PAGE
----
Amendment 31

Part of Safety of Rwanda (Asylum and Immigration) Bill - Committee (2nd Day) – in the House of Lords am 4:30 pm ar 14 Chwefror 2024.

Danfonwch hysbysiad imi am ddadleuon fel hyn

Photo of Lord Scriven Lord Scriven Democratiaid Rhyddfrydol 4:30, 14 Chwefror 2024

My Lords, I am again a poor substitute for my noble friend Lord German. This group is a suite of amendments that look at disapplication of not just the Human Rights Act but whole swathes of domestic law—I know that the Human Rights Act is domestic law. Some Members of your Lordships’ Committee may contest that, but it is a sovereign Act of this Parliament. We must always remember that it is not something foisted on us by any international body or court.

I will start with what this raft of amendments is about. Let us take a look at the Bill, starting with Clause 2(5), which is a “notwithstanding” clause. In layperson’s terms, it means that if an individual decides that Rwanda is not a safe country in their particular case, a court or tribunal of this country can no longer decide whether Rwanda is a safe country and an individual cannot bring a complaint that they are being removed to Rwanda, or any claim that the Republic of Rwanda will not act in accordance with the Rwanda treaty—not that they will not enforce the treaty. Everything could be in place, but Rwanda will not act in the spirit of the treaty.

Furthermore, the “notwithstanding” clause says that the court can look at any provision made under any immigration Act. Like many other noble Lords, only a few months ago I debated the Illegal Migration Act for hour after hour and was told categorically by the Government Front Bench that it would stop the boats. So here we are, with another piece of legislation, but that piece of legislation cannot be enacted or looked at by the courts or an individual. Neither the Human Rights Act—I know that Clause 3 is about the disapplication of the Human Rights Act—nor

“any other provision or rule of domestic law (including any common law)” can be used by anybody who has arrived by an illegal route to protect them from being removed from this country to Rwanda, and nor can

“any interpretation of international law by the court or tribunal”.

This clause usurps the role of domestic courts. Let us be clear: the clause is not about international law or treaties. It usurps the role of domestic courts by not permitting them to do their job, tying their hands by not permitting them to apply key elements not just of the Human Rights Act but of any domestic law. Our courts and tribunals would not be able to consider claims about the general safety of Rwanda and grant interim remedies to prevent the Executive acting unlawfully.

More generally, it may be worth thinking about what the Government are scared of. If this treaty deals with every single issue that the Supreme Court said was going to happen, surely the organisation that should judge whether that is the case is the Supreme Court. It should determine whether its judgment and concerns have been addressed. So what are the Government scared of? I ask the Minister very carefully: if the treaty is enacted and all provisions are enshrined in Rwandan law and in the practice of administration in Rwanda, why are the Government scared of putting it before the court to decide whether Rwanda is a safe country? I am not a lawyer, but logic would dictate that that is what should happen: the courts should determine that the Supreme Court’s concerns have been addressed.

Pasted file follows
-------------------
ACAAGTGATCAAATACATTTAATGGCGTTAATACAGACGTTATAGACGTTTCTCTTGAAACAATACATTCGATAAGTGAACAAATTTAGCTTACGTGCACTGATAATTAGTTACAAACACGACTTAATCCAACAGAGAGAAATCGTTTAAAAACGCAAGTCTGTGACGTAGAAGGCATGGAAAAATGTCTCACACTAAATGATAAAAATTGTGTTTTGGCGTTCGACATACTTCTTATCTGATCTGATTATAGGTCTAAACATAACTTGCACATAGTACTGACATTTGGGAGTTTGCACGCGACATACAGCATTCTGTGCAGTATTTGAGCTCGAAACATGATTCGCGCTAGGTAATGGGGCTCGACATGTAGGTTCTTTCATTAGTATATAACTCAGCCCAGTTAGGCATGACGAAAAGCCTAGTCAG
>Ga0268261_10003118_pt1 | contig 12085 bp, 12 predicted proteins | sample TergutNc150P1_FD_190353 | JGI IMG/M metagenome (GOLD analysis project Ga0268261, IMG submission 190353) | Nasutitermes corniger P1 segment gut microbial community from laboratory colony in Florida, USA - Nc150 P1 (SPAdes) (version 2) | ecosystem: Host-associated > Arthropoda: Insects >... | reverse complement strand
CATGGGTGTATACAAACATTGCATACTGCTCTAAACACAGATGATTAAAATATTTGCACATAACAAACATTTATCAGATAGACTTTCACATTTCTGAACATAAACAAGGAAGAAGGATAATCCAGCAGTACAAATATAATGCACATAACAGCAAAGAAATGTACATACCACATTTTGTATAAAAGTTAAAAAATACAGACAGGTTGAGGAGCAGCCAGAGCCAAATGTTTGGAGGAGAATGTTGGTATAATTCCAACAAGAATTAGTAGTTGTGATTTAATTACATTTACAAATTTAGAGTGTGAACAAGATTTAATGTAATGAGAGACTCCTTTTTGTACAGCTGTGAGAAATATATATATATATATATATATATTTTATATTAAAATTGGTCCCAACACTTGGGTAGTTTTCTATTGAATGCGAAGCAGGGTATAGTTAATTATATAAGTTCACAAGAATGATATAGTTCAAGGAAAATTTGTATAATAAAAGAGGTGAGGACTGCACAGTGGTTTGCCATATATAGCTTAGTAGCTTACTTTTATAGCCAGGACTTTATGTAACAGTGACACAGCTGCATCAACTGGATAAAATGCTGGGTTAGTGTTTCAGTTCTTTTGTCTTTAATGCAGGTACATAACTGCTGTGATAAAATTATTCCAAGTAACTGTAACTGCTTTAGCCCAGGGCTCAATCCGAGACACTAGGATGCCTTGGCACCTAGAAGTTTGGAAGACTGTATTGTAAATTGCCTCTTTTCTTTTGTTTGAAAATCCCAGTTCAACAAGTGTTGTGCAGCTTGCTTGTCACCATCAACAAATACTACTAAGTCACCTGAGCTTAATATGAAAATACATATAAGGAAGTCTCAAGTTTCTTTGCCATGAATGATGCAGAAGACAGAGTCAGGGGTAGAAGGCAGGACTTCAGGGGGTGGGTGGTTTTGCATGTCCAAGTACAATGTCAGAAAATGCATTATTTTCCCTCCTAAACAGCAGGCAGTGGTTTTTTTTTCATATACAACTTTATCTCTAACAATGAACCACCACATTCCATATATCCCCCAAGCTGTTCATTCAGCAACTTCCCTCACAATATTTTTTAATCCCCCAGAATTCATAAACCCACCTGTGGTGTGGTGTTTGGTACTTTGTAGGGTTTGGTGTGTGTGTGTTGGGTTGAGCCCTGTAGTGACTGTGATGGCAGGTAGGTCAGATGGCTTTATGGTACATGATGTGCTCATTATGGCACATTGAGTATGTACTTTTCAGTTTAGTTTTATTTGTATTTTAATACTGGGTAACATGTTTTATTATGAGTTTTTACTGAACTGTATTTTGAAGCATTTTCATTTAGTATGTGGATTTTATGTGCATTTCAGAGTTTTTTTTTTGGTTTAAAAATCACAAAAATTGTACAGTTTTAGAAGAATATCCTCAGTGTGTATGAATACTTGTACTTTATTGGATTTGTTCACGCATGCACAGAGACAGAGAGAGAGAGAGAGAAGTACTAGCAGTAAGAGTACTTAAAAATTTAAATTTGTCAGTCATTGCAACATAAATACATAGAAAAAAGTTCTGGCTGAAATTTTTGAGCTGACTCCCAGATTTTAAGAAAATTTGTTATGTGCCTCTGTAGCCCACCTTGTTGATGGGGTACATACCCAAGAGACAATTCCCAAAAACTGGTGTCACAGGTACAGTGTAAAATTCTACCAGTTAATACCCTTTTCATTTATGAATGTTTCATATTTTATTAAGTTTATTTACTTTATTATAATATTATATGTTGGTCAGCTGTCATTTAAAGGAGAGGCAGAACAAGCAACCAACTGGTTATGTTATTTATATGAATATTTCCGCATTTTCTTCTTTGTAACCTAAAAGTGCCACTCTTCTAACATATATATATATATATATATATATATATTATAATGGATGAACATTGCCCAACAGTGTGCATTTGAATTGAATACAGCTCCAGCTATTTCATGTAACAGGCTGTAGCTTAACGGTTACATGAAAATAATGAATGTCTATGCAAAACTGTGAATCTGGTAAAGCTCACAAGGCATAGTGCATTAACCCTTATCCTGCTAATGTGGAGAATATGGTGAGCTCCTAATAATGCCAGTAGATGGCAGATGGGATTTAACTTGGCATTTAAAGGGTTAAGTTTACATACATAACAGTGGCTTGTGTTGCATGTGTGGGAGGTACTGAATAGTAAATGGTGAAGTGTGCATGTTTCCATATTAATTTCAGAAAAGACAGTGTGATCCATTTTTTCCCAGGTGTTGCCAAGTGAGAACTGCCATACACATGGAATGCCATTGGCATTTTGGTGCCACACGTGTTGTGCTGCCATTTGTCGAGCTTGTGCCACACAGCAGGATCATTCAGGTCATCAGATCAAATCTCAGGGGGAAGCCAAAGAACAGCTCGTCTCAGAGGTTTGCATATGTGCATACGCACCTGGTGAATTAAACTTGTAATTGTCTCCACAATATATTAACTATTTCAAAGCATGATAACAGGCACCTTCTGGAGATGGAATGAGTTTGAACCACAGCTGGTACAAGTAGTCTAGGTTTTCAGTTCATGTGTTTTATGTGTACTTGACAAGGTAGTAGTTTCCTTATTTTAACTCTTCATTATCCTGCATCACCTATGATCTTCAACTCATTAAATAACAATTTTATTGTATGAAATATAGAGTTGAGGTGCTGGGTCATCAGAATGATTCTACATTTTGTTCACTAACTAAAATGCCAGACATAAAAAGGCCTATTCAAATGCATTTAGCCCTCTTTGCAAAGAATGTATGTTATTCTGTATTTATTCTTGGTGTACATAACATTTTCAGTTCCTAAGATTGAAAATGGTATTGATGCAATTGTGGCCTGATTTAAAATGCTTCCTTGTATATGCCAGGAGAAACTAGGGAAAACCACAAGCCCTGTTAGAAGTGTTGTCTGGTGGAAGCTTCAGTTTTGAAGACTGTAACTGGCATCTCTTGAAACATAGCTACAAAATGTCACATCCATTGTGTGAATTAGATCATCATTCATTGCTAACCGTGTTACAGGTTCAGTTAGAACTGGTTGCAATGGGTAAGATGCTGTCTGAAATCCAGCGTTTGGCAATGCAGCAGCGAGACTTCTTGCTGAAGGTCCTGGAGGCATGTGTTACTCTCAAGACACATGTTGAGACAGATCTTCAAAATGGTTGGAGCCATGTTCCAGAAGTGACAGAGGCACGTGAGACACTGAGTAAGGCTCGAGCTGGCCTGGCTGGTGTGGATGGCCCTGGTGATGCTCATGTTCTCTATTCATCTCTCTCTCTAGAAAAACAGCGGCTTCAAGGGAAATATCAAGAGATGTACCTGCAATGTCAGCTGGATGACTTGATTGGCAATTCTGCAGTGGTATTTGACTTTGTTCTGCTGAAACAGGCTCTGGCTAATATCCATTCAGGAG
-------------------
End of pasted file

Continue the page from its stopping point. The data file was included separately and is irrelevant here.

This is a very worrying symptom of what I call a creeping executive authoritarianism, or what the father of the noble Viscount, Lord Hailsham, called the “elective dictatorship”. It seems the Government feel that they have no constraint on their processes or decisions and that the legality of their power cannot be challenged in the courts. That is exactly what those clauses do: they take away the rights of individuals to use our domestic law to determine whether they are safe to go to Rwanda.

On the view that this is about the disapplication of only the Human Rights Act, it needs to be absolutely understood by your Lordships’ Committee, and those outside, that this is a complete disapplication of most of the domestic law of this land. That is what is happening when determining whether, in very limited cases, an individual can go before the courts or tribunals.

I know that the noble Lord, Lord Kirkhope of Harrogate, has a quite interesting amendment in this suite on Section 4 of the Human Rights Act and its disapplication. I will listen carefully not just to the noble Lord introducing his amendment but particularly to the Front Bench’s reply to the interesting suggesting within that amendment. I also look forward to hearing what I am sure will be the very interesting thoughts of the noble Viscount, Lord Hailsham, who added his name to the Clause 3 stand part notice. I look forward to all noble Lords’ contributions to the debate on this group.

Let us be clear: this is about not just the disapplication of the Human Rights Act, which is domestic law, but the disapplication of whole rafts of domestic law in the very limited cases where somebody can put their application about the safety of Rwanda before a court or tribunal. I beg to move.